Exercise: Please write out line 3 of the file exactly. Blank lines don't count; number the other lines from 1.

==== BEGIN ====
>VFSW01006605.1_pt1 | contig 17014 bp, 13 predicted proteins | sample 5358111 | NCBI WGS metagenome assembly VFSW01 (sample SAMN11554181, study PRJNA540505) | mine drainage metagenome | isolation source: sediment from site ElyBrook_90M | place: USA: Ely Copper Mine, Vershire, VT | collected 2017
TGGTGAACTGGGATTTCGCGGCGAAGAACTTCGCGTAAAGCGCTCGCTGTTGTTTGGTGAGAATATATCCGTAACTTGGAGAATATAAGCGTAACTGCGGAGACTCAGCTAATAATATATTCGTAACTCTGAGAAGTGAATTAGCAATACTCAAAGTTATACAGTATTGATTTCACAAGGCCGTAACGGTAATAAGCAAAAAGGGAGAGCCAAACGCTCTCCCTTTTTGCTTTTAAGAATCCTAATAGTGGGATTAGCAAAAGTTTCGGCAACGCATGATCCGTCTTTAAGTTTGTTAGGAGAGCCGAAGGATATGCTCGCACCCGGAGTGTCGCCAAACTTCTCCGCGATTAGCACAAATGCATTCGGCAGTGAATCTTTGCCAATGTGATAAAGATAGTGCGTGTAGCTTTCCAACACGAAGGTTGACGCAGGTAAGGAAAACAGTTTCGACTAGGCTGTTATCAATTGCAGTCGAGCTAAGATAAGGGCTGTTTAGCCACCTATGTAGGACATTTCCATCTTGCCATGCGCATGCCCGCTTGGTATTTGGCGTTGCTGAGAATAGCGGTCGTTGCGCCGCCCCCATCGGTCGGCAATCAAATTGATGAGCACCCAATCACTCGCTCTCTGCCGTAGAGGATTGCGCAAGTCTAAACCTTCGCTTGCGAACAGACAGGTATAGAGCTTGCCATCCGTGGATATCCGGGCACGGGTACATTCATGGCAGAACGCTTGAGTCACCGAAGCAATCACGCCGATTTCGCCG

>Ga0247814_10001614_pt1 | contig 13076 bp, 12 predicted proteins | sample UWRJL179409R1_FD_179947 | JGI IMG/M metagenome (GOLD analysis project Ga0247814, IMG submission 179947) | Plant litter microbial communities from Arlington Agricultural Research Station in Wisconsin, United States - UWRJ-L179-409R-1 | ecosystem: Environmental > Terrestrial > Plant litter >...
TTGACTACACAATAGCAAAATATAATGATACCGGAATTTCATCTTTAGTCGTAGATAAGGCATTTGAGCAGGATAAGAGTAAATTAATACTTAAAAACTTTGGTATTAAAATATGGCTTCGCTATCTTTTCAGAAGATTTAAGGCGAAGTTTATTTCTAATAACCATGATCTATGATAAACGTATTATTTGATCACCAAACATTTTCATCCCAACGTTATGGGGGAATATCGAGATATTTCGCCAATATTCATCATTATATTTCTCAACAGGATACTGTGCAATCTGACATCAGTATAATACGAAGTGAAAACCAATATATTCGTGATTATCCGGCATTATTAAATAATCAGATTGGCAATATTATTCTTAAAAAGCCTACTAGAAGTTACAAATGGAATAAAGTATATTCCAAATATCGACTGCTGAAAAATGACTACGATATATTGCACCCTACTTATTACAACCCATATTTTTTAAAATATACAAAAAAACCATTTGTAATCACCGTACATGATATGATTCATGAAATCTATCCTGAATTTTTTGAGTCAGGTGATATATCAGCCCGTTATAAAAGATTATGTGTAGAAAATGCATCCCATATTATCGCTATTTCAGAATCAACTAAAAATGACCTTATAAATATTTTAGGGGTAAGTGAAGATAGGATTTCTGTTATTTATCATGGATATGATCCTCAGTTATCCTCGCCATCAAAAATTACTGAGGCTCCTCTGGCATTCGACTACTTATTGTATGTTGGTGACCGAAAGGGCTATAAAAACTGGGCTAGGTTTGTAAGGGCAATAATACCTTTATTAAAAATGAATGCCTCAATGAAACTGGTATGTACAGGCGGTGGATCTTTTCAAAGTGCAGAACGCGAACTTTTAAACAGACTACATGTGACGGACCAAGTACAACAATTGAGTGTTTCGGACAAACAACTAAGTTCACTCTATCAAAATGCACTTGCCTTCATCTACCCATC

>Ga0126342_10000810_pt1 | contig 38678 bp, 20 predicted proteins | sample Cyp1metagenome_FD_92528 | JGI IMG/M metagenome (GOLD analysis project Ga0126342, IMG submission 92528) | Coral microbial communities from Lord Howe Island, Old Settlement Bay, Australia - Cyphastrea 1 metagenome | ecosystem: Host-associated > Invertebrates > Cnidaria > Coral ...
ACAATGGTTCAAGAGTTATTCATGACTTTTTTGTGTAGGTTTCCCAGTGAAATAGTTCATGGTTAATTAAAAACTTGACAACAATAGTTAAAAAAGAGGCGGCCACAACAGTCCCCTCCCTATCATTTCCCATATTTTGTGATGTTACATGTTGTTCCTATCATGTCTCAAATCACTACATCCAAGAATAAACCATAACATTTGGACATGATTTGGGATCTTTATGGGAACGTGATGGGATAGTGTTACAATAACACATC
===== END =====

>Ga0247814_10001614_pt1 | contig 13076 bp, 12 predicted proteins | sample UWRJL179409R1_FD_179947 | JGI IMG/M metagenome (GOLD analysis project Ga0247814, IMG submission 179947) | Plant litter microbial communities from Arlington Agricultural Research Station in Wisconsin, United States - UWRJ-L179-409R-1 | ecosystem: Environmental > Terrestrial > Plant litter >...